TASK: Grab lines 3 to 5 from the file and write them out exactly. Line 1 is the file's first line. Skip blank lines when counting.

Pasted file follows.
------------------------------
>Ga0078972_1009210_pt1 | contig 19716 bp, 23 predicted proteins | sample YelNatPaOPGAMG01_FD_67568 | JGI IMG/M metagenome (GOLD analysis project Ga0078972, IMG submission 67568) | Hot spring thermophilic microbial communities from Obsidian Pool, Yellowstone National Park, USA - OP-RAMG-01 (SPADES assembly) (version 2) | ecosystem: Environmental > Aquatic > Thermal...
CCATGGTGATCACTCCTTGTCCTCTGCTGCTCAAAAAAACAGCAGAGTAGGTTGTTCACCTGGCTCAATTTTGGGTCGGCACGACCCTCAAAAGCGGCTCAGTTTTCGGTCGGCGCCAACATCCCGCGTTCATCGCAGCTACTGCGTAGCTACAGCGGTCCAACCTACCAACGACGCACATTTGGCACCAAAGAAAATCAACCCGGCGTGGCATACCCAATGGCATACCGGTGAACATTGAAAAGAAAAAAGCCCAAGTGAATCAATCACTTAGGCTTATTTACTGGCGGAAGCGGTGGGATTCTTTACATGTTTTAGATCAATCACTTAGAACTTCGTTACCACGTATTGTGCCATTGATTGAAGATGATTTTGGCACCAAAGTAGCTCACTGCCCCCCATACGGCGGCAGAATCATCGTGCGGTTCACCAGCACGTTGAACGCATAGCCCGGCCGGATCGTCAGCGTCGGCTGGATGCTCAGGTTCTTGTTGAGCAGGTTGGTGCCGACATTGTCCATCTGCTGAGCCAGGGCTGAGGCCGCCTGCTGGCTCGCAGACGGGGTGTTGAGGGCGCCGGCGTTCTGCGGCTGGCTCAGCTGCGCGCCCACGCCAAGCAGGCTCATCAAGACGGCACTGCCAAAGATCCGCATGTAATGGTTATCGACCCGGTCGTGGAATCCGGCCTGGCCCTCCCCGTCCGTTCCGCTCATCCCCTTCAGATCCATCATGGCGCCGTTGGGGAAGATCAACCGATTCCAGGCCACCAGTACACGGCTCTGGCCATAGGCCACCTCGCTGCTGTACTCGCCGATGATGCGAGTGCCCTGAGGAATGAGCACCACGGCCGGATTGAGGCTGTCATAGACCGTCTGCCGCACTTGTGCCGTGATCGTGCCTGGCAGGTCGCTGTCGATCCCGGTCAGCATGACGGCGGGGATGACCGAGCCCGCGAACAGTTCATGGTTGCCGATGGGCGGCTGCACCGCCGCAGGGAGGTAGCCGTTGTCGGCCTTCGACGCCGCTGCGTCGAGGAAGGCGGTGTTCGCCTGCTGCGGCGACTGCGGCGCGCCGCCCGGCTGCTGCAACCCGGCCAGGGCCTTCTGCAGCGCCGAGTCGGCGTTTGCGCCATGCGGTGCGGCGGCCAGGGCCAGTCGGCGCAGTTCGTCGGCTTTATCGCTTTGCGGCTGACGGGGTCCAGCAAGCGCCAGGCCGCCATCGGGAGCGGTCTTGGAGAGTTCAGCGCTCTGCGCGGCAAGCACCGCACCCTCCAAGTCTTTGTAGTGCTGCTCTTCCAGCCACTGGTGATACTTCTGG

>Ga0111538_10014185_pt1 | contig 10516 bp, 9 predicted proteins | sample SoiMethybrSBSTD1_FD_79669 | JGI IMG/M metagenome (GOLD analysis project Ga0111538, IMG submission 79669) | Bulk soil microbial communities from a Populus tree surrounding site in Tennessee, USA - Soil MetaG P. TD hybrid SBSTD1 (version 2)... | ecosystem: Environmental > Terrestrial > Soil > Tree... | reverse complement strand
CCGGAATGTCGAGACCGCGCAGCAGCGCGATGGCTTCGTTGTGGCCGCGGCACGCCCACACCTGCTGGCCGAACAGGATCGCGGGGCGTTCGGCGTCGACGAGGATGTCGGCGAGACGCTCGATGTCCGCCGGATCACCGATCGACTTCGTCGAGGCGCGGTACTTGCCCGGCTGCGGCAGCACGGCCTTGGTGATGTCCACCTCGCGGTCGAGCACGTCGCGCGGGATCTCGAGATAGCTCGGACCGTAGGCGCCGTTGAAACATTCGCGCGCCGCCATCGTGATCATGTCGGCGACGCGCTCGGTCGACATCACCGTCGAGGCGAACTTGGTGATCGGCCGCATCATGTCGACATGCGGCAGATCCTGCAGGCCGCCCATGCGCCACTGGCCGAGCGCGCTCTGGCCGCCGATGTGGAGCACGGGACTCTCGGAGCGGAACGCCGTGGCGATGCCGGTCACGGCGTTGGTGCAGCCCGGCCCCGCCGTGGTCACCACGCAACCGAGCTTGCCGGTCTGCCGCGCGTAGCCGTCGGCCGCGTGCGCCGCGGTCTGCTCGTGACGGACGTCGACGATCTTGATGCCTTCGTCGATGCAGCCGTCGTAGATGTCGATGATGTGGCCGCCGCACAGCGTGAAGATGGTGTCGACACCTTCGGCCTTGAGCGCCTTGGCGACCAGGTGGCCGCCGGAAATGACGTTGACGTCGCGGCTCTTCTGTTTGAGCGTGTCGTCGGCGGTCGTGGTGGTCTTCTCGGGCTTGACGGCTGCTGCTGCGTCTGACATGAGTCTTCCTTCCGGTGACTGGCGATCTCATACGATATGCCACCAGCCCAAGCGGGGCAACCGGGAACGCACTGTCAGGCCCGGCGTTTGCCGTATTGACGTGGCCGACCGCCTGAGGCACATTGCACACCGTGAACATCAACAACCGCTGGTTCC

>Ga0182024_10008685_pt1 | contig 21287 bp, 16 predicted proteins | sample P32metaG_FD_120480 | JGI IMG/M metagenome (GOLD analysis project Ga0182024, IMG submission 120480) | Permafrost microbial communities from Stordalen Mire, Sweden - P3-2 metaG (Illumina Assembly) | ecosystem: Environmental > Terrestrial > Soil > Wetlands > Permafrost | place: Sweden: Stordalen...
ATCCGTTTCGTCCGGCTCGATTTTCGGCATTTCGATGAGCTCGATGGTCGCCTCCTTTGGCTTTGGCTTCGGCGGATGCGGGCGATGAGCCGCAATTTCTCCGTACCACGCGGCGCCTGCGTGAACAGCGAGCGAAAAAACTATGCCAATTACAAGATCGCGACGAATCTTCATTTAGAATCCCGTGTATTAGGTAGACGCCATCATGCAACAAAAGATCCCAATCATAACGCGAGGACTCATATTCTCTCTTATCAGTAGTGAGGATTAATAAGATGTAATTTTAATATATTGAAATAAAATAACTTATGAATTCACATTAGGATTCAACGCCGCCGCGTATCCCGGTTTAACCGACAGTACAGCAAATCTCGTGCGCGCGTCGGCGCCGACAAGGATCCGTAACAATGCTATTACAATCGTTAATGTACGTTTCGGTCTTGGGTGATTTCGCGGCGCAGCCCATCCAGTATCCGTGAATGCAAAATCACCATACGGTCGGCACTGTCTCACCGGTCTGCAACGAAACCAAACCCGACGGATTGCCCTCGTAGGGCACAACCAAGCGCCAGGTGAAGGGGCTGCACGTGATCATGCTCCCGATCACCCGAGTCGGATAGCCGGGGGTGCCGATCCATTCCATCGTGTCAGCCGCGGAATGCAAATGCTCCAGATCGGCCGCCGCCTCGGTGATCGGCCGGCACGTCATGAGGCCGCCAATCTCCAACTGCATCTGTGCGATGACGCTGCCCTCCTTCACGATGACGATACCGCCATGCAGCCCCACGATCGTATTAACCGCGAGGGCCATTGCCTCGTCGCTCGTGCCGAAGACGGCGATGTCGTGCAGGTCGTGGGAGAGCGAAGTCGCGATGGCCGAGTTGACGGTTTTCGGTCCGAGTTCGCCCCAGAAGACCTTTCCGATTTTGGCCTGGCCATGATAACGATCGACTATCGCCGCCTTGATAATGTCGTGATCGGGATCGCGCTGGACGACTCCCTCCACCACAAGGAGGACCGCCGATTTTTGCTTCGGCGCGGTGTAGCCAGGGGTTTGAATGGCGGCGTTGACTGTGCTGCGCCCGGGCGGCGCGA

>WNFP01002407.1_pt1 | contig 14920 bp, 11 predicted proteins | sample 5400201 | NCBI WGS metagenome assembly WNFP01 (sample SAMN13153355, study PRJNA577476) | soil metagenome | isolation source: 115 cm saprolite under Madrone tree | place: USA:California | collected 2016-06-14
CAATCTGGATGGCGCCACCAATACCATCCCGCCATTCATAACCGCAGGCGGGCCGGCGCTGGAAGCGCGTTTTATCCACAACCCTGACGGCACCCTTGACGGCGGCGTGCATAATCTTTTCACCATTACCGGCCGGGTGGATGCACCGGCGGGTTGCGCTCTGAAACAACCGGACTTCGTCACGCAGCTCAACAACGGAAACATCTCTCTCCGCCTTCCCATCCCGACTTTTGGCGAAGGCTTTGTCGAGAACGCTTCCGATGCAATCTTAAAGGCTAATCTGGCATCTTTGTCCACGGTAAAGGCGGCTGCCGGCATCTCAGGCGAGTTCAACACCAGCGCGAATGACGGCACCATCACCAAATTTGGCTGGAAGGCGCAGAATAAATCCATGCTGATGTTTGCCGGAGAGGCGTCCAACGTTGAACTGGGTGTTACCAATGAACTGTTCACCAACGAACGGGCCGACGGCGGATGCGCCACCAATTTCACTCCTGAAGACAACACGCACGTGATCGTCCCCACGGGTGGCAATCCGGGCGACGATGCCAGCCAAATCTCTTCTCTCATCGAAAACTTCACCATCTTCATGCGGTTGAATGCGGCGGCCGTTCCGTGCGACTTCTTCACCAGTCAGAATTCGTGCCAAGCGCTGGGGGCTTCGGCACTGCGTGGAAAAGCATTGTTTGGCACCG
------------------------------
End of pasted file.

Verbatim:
>Ga0111538_10014185_pt1 | contig 10516 bp, 9 predicted proteins | sample SoiMethybrSBSTD1_FD_79669 | JGI IMG/M metagenome (GOLD analysis project Ga0111538, IMG submission 79669) | Bulk soil microbial communities from a Populus tree surrounding site in Tennessee, USA - Soil MetaG P. TD hybrid SBSTD1 (version 2)... | ecosystem: Environmental > Terrestrial > Soil > Tree... | reverse complement strand
CCGGAATGTCGAGACCGCGCAGCAGCGCGATGGCTTCGTTGTGGCCGCGGCACGCCCACACCTGCTGGCCGAACAGGATCGCGGGGCGTTCGGCGTCGACGAGGATGTCGGCGAGACGCTCGATGTCCGCCGGATCACCGATCGACTTCGTCGAGGCGCGGTACTTGCCCGGCTGCGGCAGCACGGCCTTGGTGATGTCCACCTCGCGGTCGAGCACGTCGCGCGGGATCTCGAGATAGCTCGGACCGTAGGCGCCGTTGAAACATTCGCGCGCCGCCATCGTGATCATGTCGGCGACGCGCTCGGTCGACATCACCGTCGAGGCGAACTTGGTGATCGGCCGCATCATGTCGACATGCGGCAGATCCTGCAGGCCGCCCATGCGCCACTGGCCGAGCGCGCTCTGGCCGCCGATGTGGAGCACGGGACTCTCGGAGCGGAACGCCGTGGCGATGCCGGTCACGGCGTTGGTGCAGCCCGGCCCCGCCGTGGTCACCACGCAACCGAGCTTGCCGGTCTGCCGCGCGTAGCCGTCGGCCGCGTGCGCCGCGGTCTGCTCGTGACGGACGTCGACGATCTTGATGCCTTCGTCGATGCAGCCGTCGTAGATGTCGATGATGTGGCCGCCGCACAGCGTGAAGATGGTGTCGACACCTTCGGCCTTGAGCGCCTTGGCGACCAGGTGGCCGCCGGAAATGACGTTGACGTCGCGGCTCTTCTGTTTGAGCGTGTCGTCGGCGGTCGTGGTGGTCTTCTCGGGCTTGACGGCTGCTGCTGCGTCTGACATGAGTCTTCCTTCCGGTGACTGGCGATCTCATACGATATGCCACCAGCCCAAGCGGGGCAACCGGGAACGCACTGTCAGGCCCGGCGTTTGCCGTATTGACGTGGCCGACCGCCTGAGGCACATTGCACACCGTGAACATCAACAACCGCTGGTTCC

>Ga0182024_10008685_pt1 | contig 21287 bp, 16 predicted proteins | sample P32metaG_FD_120480 | JGI IMG/M metagenome (GOLD analysis project Ga0182024, IMG submission 120480) | Permafrost microbial communities from Stordalen Mire, Sweden - P3-2 metaG (Illumina Assembly) | ecosystem: Environmental > Terrestrial > Soil > Wetlands > Permafrost | place: Sweden: Stordalen...